Islamic State claims Paris attack that killed policeman

The Islamic State terror group said it was behind the shooting attack that killed a policeman and seriously injured two others on Thursday in Paris’s Champs-Elysees shopping district. The attacker was killed at the scene.

In a statement by the jihadists’ propaganda agency Amaq, the group gave a pseudonym for the shooter indicating he was Belgian.

“The perpetrator of the attack in Champs Elysee in central Paris is Abu Yussef the Belgian and he is one of the Islamic State’s fighters,” it said.

The claim of responsibility came unusually swiftly for the terror group, which has been losing territory in Iraq and Syria.

🇫🇷BREAKING| The first moments when the police opened the fire on the attack

The assailant, according to anonymous police sources, was a known terror suspect, having been flagged as an extremist.

French President Francois Hollande said the attack was “of a terrorist nature.” He promised “absolute vigilance” in the next two days ahead of presidential elections on Sunday and paid tribute to the policeman killed in the shooting as well as those injured.

French prosecutors have opened a terrorism investigation into the attack.

Paris police spokeswoman Johanna Primevert told The Associated Press that the attacker targeted police guarding the area, near the Franklin Roosevelt subway station at the center of the avenue popular with tourists.

French Interior Ministry spokesman Pierre-Henry Brandet said on BFM television that a man emerged from a car and opened fire on a police vehicle. A French government spokesman said the assailant was armed with an automatic firearm akin to a “war weapon.”

Reuters quoted a police source who said there were two assailants. The second attacker escaped, reports said, but Brandet said it was too early to say whether the attacker had an accomplice.

French presidential election candidates Marine Le Pen and Francois Fillon cancelled their campaign events scheduled for Friday in what would have been the last day of campaigning for candidates before the first round of voting in the presidential elections on Sunday.

Following the attack, police and soldiers sealed off the area around the Champs-Elysees, ordering tourists back into their hotels and blocking people from approaching the scene.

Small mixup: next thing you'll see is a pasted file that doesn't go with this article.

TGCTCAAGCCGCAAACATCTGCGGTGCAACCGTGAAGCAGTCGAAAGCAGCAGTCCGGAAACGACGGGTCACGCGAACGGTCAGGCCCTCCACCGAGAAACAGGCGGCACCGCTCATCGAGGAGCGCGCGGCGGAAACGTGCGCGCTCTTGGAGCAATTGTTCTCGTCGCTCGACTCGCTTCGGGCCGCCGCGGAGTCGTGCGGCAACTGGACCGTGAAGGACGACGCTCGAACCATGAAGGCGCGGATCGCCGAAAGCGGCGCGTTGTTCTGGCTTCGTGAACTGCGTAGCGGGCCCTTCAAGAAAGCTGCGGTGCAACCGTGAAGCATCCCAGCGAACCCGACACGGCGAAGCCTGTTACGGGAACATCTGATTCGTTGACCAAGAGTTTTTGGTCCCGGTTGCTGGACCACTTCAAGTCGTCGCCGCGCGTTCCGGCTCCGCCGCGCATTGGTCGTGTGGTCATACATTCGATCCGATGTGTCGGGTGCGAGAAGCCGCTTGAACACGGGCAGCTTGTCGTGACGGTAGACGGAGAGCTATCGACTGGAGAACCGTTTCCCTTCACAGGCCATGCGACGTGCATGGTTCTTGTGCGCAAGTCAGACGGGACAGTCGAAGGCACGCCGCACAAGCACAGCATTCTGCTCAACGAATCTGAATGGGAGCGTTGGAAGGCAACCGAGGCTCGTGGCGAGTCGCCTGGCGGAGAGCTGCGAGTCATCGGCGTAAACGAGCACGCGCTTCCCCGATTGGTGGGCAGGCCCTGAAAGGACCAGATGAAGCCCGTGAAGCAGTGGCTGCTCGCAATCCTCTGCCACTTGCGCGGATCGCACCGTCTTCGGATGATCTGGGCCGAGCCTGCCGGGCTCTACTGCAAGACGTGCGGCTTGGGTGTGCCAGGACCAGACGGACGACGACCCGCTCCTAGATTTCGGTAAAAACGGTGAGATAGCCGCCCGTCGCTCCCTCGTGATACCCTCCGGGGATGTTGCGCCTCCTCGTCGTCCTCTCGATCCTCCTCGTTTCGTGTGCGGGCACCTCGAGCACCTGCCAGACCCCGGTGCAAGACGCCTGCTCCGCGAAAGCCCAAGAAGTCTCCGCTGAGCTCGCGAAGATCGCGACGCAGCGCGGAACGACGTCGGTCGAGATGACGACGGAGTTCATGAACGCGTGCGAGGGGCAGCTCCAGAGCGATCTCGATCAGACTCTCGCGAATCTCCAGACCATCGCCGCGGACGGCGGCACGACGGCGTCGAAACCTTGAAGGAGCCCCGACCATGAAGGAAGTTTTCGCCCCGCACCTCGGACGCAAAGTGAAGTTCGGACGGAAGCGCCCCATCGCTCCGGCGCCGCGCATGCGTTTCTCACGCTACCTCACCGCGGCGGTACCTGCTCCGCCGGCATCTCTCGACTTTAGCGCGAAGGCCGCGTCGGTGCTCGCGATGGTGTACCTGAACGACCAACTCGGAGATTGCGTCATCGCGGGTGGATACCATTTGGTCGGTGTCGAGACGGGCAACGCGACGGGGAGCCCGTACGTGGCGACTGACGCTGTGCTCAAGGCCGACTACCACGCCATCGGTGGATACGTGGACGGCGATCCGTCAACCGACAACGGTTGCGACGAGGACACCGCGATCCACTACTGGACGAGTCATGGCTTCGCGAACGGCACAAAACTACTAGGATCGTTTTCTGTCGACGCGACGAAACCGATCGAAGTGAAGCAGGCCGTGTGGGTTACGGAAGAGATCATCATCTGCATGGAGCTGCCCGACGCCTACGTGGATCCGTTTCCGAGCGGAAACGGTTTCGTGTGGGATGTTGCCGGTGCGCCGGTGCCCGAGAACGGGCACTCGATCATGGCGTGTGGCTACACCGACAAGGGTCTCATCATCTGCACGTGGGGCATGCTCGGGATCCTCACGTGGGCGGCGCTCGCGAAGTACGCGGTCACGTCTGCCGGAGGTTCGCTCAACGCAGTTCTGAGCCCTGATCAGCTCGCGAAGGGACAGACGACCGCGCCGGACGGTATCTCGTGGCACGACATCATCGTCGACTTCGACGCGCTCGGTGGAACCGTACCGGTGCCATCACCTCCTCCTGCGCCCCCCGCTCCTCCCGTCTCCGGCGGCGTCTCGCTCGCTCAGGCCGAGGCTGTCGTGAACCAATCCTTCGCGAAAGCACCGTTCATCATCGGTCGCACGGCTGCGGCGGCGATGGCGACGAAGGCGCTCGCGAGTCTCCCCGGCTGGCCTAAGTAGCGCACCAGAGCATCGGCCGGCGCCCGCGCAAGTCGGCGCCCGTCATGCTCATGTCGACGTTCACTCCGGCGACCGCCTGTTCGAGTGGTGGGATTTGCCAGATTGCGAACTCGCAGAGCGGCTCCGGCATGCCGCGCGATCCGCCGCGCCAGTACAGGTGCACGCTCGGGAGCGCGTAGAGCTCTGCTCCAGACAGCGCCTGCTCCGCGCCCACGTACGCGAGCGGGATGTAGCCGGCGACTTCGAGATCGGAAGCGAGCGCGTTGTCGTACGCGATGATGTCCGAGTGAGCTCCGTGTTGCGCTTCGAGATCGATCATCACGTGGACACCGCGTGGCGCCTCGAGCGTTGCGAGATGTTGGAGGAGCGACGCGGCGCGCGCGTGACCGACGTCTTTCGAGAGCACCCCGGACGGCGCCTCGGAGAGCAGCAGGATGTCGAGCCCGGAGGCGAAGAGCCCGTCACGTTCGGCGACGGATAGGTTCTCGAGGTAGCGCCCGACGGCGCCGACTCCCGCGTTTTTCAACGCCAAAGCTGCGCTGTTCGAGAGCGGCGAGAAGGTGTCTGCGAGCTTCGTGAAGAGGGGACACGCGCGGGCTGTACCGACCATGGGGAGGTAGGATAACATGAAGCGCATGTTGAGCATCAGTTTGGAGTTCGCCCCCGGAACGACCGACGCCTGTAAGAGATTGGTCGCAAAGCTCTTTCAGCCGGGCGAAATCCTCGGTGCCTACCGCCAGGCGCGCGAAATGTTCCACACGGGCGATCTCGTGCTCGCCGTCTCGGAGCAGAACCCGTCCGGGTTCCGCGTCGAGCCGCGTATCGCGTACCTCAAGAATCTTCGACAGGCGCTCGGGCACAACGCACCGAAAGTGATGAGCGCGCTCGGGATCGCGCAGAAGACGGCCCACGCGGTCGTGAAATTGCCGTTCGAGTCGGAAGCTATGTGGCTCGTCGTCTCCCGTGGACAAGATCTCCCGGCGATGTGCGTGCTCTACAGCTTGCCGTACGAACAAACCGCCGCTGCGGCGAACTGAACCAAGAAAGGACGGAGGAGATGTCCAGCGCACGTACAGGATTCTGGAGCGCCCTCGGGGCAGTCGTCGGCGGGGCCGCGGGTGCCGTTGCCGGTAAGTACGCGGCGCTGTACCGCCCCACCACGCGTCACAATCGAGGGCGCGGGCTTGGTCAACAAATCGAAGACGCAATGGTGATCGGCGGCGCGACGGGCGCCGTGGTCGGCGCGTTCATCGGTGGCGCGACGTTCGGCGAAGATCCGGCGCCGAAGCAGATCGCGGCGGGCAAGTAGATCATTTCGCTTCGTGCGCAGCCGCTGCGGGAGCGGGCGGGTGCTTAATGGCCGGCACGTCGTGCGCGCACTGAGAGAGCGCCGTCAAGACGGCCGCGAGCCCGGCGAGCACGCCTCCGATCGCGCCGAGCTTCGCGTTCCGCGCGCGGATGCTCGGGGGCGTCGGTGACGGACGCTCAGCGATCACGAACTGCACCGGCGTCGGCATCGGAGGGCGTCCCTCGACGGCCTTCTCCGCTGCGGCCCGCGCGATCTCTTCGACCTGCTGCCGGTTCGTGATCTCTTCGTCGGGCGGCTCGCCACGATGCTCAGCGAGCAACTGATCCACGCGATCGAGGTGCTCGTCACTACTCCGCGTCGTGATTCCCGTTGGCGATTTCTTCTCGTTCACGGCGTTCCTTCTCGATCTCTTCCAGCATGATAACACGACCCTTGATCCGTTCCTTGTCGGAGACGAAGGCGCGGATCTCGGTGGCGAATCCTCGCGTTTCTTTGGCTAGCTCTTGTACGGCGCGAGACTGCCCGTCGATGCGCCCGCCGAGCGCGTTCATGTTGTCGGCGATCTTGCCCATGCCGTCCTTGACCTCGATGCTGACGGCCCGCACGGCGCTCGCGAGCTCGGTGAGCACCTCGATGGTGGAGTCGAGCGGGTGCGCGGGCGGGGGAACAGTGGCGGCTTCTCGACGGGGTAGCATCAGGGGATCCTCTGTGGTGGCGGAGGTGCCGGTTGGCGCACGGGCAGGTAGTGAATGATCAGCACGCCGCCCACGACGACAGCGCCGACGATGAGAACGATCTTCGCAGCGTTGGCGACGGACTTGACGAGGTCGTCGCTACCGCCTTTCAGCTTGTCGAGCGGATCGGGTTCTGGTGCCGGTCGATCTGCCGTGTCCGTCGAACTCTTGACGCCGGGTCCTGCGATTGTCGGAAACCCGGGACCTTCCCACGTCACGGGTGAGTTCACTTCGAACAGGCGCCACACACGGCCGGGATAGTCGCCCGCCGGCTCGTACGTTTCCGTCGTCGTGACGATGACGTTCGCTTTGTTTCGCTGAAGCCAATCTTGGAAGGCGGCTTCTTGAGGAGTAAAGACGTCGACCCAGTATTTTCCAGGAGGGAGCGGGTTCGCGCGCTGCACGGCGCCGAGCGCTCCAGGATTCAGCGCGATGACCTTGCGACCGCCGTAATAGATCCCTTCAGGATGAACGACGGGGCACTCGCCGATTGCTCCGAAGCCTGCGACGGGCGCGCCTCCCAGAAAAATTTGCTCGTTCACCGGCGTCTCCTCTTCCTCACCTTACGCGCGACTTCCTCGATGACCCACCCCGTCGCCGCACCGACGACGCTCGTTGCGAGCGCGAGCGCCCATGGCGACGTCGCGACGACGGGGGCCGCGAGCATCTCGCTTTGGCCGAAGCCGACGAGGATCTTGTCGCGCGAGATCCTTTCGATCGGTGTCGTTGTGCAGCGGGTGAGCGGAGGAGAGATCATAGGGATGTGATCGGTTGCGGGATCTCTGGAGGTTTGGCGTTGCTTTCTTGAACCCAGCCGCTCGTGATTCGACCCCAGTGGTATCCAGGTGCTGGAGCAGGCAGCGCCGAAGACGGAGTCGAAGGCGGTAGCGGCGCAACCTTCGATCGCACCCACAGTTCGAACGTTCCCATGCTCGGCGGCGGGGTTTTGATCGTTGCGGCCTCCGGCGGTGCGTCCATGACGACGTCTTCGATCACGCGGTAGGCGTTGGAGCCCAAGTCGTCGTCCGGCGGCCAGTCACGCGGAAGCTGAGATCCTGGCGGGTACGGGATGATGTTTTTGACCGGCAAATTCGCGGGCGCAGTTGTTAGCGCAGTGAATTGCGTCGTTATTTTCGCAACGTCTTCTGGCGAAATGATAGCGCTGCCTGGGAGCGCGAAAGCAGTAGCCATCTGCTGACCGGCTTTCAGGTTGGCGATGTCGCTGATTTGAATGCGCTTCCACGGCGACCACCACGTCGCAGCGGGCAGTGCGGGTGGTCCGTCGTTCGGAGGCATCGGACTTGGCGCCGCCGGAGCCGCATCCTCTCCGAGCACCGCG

Firefighters and rescuers stand by the site of a shooting on the Champs Elysees in Paris on April 20, 2017. (AFP Photo/Franck Fife)

Emergency vehicles blocked the wide avenue, which cuts across central Paris between the Arc de Triomphe and the Tuileries Gardens, normally packed with cars and tourists, and subway stations in the area were closed off.

US President Donald Trump was quick to react to the incident, saying it appeared to be “another terrorist attack.”

“Our condolences from our country to the people of France,” Trump said during a press conference with Italian Prime Minister Paolo Gentiloni. “It is a very, very terrible thing that’s going on in the world today, but it looks like another terrorist attack. What can you say? It just never ends. We have to be strong and we have to be vigilant and I have been saying it for a long time.”

A Paris resident said the gunfire sent scores of tourists fleeing into side streets. Badi Ftaiti, a Tunisian-born mason who has spent three decades in Paris, said the attack didn’t panic him.

But the 55-year-old said visitors to the city “were running, running… Some were crying. There were tens, maybe even hundreds of them.”

Police officers block the access to the Champs Elysees in Paris after a shooting on April 20, 2017. (AFP Photo/Franck Fife)

The incident came just two days after police arrested two men in southern Marseille with weapons and explosives who were suspected of preparing an attack to disrupt the first round of the election in three days.

France is in a state of emergency and at its highest possible level of alert since a string of terror attacks that began in 2015, which have killed over 230 people. The majority of those attacks had been claimed by the Islamic State.

Thousands of troops and armed police have been deployed to guard tourist hotspots such as the Champs-Elysees and other potential targets like government buildings and religious sites.

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